Bankrate found a sim­i­lar pat­tern when an­a­lyz­ing loan ap­pli­ca­tions for home im­prove­ment projects from 2009 to 2013. The ap­pli­ca­tions, which come from the Con­sumer Fi­nan­cial Pro­tec­tion Bureau’s trove of Home Mort­gage Dis­clo­sure Act records, show that much of the ren­o­va­tion ac­tiv­ity is cen­tered in Cal­i­for­nia. When rank­ing coun­ties in terms of loan ap­pli­ca­tions for home im­prove­ment, eight of the top 10 were lo­cated in coastal ar­eas.

But even in Mil­wau­kee, smack in the cen­ter of the coun­try, re­mod­el­ing is heat­ing up, thanks to a par­al­lel rise in home­buy­ing, said David Pekel, pres­i­dent and CEO of Pekel Con­struc­tion & Re­mod­el­ing.

“We keep hear­ing from clients that they put in sev­eral of­fers above the ask­ing price and are still los­ing out on houses,” Pekel said. “So, they de­cided to stay put and add space to their cur­rent home in­stead with an at­tic con­ver­sion or an ad­di­tion.”

How to pri­or­i­tize your ren­o­va­tion

So far, much of the re­mod­el­ing ac­tiv­ity has been fo­cused on nec­es­sary projects, such as roof­ing or sid­ing, Will says. Seven out of 10 re­mod­el­ers say post­poned projects, which are of­ten main­te­nance projects, were driv­ing growth in the in­dus­try this year, ac­cord­ing to a sur­vey from the Na­tional As­so­ci­a­tion of the Re­mod­el­ing In­dus­try, or NARI.

But in­dus­try ex­perts are start­ing to see a shift.

Mor­ri­son said kitchens are the top growth cat­e­gory, fol­lowed by heat­ing and air con­di­tion­ing, roof­ing and bath­rooms, while Pekel re­ported a surge in bath­room ren­o­va­tions in his com­mu­nity.

“Now we’re see­ing home­own­ers mov­ing back to dis­cre­tionary spend­ing projects, re­ally for the first time in the last few years,” Will said.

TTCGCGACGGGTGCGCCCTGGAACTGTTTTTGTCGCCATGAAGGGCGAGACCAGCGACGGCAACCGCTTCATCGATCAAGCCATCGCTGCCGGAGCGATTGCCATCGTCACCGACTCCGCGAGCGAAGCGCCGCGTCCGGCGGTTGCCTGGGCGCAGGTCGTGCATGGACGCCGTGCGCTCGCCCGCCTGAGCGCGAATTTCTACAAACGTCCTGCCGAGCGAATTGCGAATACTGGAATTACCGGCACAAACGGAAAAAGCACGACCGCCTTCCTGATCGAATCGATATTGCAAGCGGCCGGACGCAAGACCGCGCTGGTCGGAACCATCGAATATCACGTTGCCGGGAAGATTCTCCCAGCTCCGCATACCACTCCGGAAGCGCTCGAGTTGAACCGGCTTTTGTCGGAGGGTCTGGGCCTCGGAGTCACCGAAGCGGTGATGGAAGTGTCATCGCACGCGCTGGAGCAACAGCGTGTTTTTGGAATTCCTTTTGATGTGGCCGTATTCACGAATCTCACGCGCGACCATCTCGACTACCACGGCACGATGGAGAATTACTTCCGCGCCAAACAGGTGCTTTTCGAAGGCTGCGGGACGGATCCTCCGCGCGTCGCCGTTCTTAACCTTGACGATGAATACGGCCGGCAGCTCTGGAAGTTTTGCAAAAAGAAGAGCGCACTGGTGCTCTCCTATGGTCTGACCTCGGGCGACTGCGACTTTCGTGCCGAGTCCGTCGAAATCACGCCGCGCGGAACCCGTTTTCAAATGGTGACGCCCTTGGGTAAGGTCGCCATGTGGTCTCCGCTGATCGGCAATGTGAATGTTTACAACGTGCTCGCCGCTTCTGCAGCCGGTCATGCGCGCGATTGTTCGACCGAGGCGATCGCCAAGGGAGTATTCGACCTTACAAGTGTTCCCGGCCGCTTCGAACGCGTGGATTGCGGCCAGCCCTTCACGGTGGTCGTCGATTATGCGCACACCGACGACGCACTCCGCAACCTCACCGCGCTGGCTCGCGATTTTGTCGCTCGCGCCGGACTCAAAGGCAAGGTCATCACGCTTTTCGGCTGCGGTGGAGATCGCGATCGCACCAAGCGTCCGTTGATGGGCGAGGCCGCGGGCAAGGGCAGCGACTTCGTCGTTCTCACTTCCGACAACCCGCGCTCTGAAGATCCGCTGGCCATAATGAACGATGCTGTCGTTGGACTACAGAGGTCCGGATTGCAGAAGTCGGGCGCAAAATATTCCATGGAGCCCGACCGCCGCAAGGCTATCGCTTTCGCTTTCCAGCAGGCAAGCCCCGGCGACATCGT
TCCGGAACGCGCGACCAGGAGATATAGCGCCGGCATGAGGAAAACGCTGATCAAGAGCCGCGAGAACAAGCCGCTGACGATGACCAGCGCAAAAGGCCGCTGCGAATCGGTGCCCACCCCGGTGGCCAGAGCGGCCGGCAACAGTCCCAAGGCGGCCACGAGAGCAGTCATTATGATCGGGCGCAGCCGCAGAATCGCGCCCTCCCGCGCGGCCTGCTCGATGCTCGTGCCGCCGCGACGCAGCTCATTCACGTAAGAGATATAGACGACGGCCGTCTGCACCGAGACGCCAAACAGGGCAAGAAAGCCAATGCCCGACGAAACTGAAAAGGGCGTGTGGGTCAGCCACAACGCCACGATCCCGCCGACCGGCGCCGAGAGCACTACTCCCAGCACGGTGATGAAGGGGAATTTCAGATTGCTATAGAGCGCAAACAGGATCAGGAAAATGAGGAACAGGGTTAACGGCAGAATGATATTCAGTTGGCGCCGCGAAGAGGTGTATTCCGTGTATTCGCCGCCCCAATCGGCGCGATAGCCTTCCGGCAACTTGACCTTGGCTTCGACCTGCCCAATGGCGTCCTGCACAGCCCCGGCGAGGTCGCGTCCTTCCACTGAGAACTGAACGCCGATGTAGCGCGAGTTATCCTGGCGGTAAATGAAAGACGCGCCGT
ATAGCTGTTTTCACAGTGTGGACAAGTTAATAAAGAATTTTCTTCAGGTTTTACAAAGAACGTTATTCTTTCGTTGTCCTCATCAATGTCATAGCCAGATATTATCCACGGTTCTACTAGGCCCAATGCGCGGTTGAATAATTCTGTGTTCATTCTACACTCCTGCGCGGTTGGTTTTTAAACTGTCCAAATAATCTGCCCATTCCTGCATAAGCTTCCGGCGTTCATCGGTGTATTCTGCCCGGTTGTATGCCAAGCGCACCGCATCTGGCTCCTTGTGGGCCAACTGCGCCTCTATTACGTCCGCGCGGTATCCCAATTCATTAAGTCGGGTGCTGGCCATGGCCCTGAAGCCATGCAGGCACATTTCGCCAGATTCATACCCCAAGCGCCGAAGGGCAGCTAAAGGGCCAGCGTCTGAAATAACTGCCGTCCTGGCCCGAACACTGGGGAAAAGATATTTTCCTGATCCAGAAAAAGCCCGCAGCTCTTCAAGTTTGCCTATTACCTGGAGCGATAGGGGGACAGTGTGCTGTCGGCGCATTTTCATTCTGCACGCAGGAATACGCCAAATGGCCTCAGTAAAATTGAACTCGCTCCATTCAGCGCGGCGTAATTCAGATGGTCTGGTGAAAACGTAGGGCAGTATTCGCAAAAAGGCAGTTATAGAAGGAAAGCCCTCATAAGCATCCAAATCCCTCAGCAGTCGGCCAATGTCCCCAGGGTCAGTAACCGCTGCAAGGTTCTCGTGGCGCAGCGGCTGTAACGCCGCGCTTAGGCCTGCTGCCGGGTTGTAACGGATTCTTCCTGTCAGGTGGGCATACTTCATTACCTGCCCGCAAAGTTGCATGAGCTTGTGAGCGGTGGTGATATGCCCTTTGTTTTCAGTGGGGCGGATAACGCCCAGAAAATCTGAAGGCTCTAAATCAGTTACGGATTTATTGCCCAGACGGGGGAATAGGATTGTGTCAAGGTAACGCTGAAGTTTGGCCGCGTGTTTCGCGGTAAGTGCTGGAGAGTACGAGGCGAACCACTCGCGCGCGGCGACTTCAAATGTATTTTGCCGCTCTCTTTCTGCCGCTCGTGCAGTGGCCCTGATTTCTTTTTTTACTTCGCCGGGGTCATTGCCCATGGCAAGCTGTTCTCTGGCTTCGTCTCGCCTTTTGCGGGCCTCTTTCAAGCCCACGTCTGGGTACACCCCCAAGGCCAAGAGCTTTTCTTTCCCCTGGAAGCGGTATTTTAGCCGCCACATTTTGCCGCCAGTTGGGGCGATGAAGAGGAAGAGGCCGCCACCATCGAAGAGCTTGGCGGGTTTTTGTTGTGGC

For home­own­ers con­sid­er­ing mak­ing im­prove­ments, the ones that re­coup their cost at re­sale are of­ten the least sexy, ac­cord­ing to Re­mod­el­ing mag­a­zine’s 2015 Cost vs. Value in­dex. Home of­fice re­mod­els and sun­room ad­di­tions are among the worst makeovers for the money. Re­plac­ing your front door is the best.

Take a check?

Home­own­ers have been con­tent to pay con­trac­tors out of their own pocket, though some in the bank­ing in­dus­try say they’d ex­pect an uptick in loan ap­pli­ca­tions, es­pe­cially if the hous­ing mar­ket im­proves.

A NARI sur­vey con­ducted at the end of 2014 found that 96 per­cent of re­mod­el­ers were paid by check, while only a quar­ter say they were paid with credit cards, home eq­uity loans, bank home im­prove­ment loans or cash.

A Bankrate anal­y­sis of gov­ern­ment mort­gage data also found that only 1.22 per­cent of cash-out re­fi­nances in 2013 — the latest avail­able fig­ures — were for the pur­pose of re­mod­el­ing. That’s less than half the fre­quency re­ported in 2007, when the brunt of the hous­ing crash had not yet taken its toll.

As lend­ing re­quire­ments loosen and home val­ues in­crease, mort­gage bro­kers say they ex­pect more home­own­ers will look to pay for im­prove­ments with home loans.

John Stearns, a se­nior loan of­fi­cer at Amer­i­can Fi­delity Mort­gage in Wis­con­sin, re­cently ar­ranged a cash-out re­fi­nance for a home­owner who wanted a new roof and win­dows.

“I even got him a lower rate,” Stearns said. “Yesterday, I had a guy email me look­ing for a home eq­uity loan to re­model his bath­room. He wanted $10,000 to $20,000.”